I have been wearing Chaco sandals for about 7 years now, in fact I have been wearing the same pair of Z/2 sandals. Granted, I have had them re-strapped 2 times now, and had them resoled last summer. I am a big fan of the shoes- in my opinion there are none better. But I have some bad news about the shoes for fellow Chaco fans and supporters of small, local business. It appears that Chaco has sold and the shoes are no longer made in Paonia, Colorado. Any guesses on where they are made now?

Part of me wants to complain about it, find another locally made shoe to wear, move on. But I don’t think it is going to happen- even though they are now made in China, and even though I see a difference in the quality of materials, there are no other shoes made like Chacos, not even close in my opinion. And I guess I should congratulate those who started the business- this is the goal of starting a small business after all- to build it, and then sell it for millions. I just hope the sandals do not follow the route of Teva- which used to be the “only” river sandal about 15 (20?) years ago. Their manufacture left the US, they were redesigned, and redesigned more, reinvented their image, and came out with fluffy slippers, and dress “boots” for the yoga-mom cult, and that was their end in my book. Unfortunately I have already received a couple of Chaco poster “catalogs” in the mail, complete with smiling yoga-moms perched on rocks, fluffy slippers and dress “boots”, and dog collars even. (For the record: I have nothing against smiling yoga-moms.)

I also want to mention that I did have a problem recently with my resole job from last summer. I sent my sandals in for a re-strap earlier this summer. The day after we got on the river on our recent San Juan trip the soles of both of my sandals began delaminating (glue interacting with cleaning fluids used during re-strapping?).  By the end of the trip both soles were nearly off, I was out of duct tape, and my feet and sandals were sticky with duct tape glue. As soon as we got back I gave Chaco a call, sent the shoes back at their expense, and had them back with new soles, free of charge, within about a week. So their customer service  and repair have not changed, although it has also left Paonia.

Leki Super Makalu Trekking Poles
Another piece of gear I have sworn by over the years are my set of trekking poles made by Leki. I have been using the same pair for about 11 years now and have finally had a small issue with one of them. A small crack developed in the lower pole section right where it tightens down into the middle section. I called Leki to see about buying a new piece, and within minutes they had my information in their computer and the problem had been taken care of. I had a new lower pole section about a week later free of any charges. The Super Makalu poles apparently have a lifetime guarantee. It took me about 2 minutes to swap the part out, and the poles were as sturdy as the day I bought them. There is something to be said for buying the best gear on the market.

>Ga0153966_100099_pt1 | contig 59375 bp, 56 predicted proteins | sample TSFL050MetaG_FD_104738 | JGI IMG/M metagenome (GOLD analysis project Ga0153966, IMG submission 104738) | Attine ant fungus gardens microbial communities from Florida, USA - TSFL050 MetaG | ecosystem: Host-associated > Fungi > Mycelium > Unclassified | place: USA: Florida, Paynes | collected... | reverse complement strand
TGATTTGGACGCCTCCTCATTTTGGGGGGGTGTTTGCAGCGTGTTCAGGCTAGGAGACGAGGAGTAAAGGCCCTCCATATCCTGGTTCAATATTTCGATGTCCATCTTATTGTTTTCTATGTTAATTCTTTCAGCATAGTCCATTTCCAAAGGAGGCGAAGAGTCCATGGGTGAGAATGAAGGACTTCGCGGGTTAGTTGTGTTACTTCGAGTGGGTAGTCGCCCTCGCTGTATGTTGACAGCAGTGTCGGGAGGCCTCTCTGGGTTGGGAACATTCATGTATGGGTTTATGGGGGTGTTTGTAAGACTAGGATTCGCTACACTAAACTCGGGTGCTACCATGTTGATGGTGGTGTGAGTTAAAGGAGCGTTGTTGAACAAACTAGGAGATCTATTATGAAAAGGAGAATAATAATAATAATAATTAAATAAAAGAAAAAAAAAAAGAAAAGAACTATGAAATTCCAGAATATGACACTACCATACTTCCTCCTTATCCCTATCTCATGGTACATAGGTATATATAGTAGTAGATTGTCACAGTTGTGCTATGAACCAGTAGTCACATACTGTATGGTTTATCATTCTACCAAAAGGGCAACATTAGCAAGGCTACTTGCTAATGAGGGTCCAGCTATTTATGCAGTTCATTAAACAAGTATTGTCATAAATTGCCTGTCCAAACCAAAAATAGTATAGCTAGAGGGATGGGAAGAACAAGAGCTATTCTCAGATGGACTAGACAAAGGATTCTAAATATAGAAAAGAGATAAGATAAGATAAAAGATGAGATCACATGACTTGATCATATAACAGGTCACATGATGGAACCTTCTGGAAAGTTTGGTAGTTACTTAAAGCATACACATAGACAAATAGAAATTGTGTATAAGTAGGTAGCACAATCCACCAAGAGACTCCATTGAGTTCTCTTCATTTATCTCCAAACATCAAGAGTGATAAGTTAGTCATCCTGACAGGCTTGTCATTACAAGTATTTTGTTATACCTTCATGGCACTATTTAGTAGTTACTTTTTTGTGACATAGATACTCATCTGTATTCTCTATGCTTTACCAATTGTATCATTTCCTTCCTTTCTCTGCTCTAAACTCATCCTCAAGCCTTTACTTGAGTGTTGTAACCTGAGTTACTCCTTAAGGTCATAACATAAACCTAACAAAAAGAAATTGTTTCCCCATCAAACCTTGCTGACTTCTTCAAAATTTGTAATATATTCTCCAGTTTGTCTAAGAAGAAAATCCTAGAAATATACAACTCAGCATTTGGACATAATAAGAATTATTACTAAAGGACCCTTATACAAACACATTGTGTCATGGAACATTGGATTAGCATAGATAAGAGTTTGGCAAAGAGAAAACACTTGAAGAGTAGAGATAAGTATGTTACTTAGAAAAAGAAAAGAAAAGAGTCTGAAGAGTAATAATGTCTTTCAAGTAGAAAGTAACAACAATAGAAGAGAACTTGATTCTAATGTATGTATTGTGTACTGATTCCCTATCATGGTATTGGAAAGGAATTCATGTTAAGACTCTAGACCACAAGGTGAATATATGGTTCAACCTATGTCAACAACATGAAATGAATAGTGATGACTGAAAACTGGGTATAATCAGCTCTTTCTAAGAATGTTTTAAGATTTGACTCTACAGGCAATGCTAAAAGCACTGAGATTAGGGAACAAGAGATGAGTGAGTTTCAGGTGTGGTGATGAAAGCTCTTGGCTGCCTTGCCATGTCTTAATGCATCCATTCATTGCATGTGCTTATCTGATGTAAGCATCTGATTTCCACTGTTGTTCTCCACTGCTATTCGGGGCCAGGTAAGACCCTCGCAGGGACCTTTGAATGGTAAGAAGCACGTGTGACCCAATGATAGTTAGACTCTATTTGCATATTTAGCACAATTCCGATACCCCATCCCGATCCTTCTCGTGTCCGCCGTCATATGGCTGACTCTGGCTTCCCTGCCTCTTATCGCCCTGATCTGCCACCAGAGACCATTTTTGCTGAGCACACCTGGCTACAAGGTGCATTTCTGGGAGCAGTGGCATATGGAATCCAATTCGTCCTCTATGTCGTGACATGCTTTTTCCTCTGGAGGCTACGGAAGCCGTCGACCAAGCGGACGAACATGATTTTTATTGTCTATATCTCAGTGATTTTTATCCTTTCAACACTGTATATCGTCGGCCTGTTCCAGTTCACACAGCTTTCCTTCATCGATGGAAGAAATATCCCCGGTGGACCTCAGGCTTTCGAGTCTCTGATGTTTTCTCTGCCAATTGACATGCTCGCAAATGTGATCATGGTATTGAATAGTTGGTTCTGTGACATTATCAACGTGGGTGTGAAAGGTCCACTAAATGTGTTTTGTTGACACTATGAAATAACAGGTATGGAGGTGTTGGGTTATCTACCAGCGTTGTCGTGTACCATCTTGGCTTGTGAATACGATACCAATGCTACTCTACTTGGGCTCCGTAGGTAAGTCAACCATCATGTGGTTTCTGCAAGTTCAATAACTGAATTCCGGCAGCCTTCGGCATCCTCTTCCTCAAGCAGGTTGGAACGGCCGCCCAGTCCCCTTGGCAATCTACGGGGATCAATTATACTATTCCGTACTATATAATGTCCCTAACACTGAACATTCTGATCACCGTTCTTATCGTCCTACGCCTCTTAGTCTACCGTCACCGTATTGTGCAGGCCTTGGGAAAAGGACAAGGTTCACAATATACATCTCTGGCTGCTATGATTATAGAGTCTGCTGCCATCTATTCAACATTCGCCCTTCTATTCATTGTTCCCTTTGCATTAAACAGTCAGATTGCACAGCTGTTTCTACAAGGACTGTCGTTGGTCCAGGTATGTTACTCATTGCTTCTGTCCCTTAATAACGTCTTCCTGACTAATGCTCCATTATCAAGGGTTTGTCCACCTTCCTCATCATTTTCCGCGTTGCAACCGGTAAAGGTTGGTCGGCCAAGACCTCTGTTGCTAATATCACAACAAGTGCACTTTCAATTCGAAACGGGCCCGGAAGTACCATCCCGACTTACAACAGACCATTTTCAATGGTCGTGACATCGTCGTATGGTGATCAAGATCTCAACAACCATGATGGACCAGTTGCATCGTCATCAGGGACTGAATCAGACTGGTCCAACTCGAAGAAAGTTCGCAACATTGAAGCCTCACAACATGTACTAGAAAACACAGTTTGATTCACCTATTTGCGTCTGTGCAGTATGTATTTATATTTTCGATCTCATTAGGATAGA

For those who are skeptical about trekking poles, and have not tested a pair, I recommend giving them a try. From the first few minutes of my first hike with them, I swore I would never hike without them again. For me they have become indispensable to me. Most important to me based on some of the “trails” I hike and the endless river crossings on some of my adventures, they aid in maintaining balance.  Trekking poles help with weight distribution as you hike. At the end of the day you’ve had a bit of an arm workout, but your legs and knees and back feel better and you’ve walked a little further. They also double as tent poles if you use any of the Golite shelters or are setting up a poncho shelter. One note about my poles- I have rarely used the webbing loops attached to the trekking pole handles. I cut the straps off and lightened my load by another few grams! And the straps were no longer in my way.

You can see the poles at the Desert Explorer website, and read about them and other gear recommendations for desert hiking.